Sometimes Mom is cool for travelling and other times, her questions are just plain annoying. I wanted to get more info about the Lantern festival that night. Everyone in town, ok the misinformed travelers, had too much conflicting information so I wanted to ask the so sweet Embassy dude who always had an accommodating smile. He gave me the info and said it was an hour bus ride away, he knew because he lived right there. I intentionally blurted, well wouldn't it be easier for us if we just carpooled with you when you get off work. He agreed and we were beside ourselves with gratitude. On the tuktuk over, I again mentioned manifesting a good, safe and available ride to the festival. Woohoo. We had to kill 45 minutes so we went to our first temple together, across the road. Of course we must be dressed properly even tho there was only one other participant. On went the capris pants and sweaters and shawls....
So we met up with dude and got a direct ride to the university, gave out our first Chinese Canadian maple syrup thankyou bottle and with absolutely no idea where to go next, and not a soul looking "like us" or speaking English, we were on to our next adventure. I stopped on sole walker and said Lantern??? We got the best directions ever in Thai- the arm point and we were on our way heading down a 1-2 km deserted road with hope. We were the only "loco" walkers, which was perturbing but the lineup of cars was rush hour long on the dirt, dusty road. Finally, we joined a mass exodus to see this beauty.
Here's the scoop. The city sponsors a city lantern festival along with the floating flowers in the river. People did it locally but supposedly the city cancelled that one, altho no one seemed to have gotten the memo. The big one, one hour out of town, is sold out a year in advance at a mind blowing Thai perspective of $100 USD. There is also another, it's all so confusing, one that the monks offer but they are a rogue breakaway group so we skipped that one. The one we went to is separated by the big one by a narrow river.
On one side, is the rich planners who bought a ticket and the other side is for cheapies like us who pay for one lantern and light it up three hours early with all the others and watch it float away, sometimes into the trees to catch fire. We changed locations a few times and resat in dirt. One time, we left and walked a ways to a new place. Five minutes later, a young Thai lad walked up to me in the dark, no less, and asked if I was Miss Cathy? Ok, come on. This is getting weird. When I left the last site, my only credit card fell out of my pocket or purse and he tracked me down. There is no picture on it and there were LOTS of white people. Perhaps it was my beauty... but more likely my age that made me memorable. What decrepit old lady travels to Thailand. I was stunned.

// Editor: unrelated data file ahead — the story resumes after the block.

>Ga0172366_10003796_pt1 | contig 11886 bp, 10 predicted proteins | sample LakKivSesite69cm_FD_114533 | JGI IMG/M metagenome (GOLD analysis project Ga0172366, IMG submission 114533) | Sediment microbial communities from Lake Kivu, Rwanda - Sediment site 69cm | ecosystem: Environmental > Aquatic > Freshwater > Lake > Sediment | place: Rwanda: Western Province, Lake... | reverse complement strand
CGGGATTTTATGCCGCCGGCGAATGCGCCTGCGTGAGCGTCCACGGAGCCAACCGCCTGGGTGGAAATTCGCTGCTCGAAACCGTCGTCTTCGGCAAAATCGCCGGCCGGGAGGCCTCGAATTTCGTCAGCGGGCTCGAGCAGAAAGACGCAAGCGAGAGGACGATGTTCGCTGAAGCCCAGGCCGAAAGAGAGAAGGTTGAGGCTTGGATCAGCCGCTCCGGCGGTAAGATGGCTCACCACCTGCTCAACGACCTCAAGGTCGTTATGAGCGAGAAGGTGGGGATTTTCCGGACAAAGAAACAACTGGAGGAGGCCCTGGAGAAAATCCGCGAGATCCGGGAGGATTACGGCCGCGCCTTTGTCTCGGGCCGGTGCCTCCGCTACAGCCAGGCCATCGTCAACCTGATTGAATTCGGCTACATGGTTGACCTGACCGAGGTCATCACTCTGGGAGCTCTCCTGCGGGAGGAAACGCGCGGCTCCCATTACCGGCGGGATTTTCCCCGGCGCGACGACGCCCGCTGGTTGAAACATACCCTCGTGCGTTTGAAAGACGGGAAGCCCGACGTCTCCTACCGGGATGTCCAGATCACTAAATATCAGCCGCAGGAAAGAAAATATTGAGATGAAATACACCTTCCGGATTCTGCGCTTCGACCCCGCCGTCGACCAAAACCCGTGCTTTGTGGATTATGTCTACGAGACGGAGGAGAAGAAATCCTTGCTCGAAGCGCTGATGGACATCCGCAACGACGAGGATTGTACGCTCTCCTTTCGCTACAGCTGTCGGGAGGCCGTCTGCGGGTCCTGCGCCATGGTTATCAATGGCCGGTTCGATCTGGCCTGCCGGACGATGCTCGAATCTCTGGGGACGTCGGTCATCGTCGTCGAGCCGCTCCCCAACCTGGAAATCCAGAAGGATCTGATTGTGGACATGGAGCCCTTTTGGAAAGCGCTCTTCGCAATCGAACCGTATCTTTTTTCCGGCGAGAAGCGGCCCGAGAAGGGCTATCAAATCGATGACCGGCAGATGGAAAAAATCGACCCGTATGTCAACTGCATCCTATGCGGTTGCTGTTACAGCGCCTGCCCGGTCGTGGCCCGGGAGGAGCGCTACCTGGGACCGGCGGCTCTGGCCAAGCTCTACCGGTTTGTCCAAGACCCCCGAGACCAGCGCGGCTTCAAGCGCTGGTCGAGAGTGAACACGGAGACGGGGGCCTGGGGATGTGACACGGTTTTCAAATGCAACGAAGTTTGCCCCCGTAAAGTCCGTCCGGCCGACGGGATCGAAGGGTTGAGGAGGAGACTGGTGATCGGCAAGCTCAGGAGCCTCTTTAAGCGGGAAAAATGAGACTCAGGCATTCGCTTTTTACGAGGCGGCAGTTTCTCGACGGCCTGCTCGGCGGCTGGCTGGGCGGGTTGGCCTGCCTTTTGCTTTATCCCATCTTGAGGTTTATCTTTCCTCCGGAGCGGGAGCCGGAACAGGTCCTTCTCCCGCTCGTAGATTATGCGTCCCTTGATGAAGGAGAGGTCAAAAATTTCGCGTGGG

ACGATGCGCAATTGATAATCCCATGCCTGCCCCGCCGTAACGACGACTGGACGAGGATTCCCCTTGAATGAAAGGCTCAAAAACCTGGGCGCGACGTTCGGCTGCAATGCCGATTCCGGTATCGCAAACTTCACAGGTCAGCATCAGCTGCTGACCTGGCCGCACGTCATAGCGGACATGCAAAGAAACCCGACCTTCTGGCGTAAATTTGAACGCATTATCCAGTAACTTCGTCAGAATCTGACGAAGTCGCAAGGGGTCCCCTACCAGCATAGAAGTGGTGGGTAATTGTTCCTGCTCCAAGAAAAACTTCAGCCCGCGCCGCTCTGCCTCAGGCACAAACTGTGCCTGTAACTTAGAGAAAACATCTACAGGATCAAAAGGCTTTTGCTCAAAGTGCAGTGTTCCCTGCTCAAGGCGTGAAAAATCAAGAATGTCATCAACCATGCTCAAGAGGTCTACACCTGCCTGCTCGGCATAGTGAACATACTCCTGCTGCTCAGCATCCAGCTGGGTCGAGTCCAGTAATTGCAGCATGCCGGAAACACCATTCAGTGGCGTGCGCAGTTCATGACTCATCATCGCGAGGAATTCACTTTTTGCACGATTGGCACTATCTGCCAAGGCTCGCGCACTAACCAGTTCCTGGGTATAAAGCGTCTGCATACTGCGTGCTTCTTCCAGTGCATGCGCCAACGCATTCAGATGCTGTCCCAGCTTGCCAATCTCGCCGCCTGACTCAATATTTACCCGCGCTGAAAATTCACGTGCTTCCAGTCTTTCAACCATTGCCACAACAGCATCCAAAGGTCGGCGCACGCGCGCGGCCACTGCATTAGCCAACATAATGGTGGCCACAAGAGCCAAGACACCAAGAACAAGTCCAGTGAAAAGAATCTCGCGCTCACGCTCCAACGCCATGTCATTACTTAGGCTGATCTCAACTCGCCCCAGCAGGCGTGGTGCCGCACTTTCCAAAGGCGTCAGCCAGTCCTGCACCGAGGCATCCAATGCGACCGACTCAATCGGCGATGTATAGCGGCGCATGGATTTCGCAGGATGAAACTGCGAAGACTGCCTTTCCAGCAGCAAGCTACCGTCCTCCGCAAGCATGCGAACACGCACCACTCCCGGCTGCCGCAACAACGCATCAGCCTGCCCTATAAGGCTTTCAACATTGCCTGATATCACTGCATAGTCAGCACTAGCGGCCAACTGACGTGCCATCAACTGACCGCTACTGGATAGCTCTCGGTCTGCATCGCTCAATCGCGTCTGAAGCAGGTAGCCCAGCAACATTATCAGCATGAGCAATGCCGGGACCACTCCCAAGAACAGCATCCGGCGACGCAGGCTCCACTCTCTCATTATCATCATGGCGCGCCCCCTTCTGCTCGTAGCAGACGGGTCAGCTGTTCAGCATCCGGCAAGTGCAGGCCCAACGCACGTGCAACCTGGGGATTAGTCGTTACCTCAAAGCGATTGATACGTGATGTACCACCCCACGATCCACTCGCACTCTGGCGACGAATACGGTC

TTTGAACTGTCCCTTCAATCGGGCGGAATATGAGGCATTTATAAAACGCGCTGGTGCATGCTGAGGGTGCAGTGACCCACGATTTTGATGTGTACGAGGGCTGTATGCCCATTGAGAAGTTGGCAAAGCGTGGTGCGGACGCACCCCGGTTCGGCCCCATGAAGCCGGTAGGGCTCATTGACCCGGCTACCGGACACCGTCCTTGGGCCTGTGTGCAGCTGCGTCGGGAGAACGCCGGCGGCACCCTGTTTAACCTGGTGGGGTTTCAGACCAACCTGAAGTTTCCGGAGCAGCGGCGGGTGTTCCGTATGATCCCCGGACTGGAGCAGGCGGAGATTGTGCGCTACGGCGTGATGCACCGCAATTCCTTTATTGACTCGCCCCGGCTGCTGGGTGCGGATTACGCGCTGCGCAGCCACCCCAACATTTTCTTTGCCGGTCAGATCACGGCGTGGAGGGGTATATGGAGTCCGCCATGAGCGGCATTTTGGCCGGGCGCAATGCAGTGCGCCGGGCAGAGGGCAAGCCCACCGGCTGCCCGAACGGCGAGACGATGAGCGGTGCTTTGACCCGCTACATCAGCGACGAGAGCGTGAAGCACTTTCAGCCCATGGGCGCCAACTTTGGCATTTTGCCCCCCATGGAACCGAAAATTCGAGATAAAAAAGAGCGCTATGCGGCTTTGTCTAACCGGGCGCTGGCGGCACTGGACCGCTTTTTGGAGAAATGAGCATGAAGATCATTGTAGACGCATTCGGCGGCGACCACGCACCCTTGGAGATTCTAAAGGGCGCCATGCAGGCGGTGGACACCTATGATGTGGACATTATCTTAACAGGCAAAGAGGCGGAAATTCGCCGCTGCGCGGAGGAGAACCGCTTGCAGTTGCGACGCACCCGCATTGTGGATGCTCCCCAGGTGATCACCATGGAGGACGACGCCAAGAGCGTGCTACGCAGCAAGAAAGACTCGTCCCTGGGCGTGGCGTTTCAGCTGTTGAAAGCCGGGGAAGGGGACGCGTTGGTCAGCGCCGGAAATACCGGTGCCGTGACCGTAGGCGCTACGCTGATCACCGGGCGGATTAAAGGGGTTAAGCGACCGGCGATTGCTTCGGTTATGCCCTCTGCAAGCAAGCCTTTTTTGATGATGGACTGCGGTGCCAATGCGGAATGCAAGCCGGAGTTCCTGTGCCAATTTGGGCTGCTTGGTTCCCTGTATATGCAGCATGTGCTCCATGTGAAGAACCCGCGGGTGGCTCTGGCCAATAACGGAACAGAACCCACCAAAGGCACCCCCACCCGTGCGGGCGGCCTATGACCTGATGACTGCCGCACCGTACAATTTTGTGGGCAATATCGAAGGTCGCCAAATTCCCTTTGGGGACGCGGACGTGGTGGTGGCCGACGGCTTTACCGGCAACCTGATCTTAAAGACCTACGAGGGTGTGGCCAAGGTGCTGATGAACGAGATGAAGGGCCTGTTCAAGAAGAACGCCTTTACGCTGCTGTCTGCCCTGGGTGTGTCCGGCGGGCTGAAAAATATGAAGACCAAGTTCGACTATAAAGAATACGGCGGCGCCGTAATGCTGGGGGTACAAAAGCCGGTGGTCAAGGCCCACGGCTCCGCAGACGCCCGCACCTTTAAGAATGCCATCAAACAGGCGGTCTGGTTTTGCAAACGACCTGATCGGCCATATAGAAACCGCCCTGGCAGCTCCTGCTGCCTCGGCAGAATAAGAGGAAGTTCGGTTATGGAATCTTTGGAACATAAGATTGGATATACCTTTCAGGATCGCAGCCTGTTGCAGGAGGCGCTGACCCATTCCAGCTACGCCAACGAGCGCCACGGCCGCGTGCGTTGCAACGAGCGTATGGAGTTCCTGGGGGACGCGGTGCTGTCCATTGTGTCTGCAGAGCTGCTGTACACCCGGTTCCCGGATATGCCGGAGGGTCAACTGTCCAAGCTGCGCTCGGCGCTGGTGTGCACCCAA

Our side kept busy for three hours. Their side lit their 1000s at 9pm sharp and the sky exploded with beauty and fireworks and then they were finished in moments. Next comes the long, suffocating sardine taxi ride home. Oh boy, that's fun, and they don't close the rear door so if they slam on breaks, I have no idea if people fall out; oh maybe that's why we are wedged in there. Imagine going from Cumberland to Kanata, the far side, in rush hour for $3!
A typical day ends with a wonderful event, for this old broad but not the youngster in the group. I have more pictures in my collection of early morning parties I was NOT invited to. I'm getting a complex.
Well that's almost it for the mainland. Off to the islands to scuba dive and get Daughter certified and knock another item off her quickly dwindling bucket list.
The local city random lightings of lanterns
You wouldn't believe how nice this hotel's marketing was for this room. It was fine but our standard of living was improving.
This is some of the decorations for the parade
Does your city have gargantuan floats like this. Amazing!
The local floating of the candle food and flower bouquets.The streets are packed!
Our wonderful tuktuk good Samaritan driver.
It's official, temples won't catch fire when Daughters worship.
One of the first lightings. Quite magical.
Perhaps this is better. The paid side.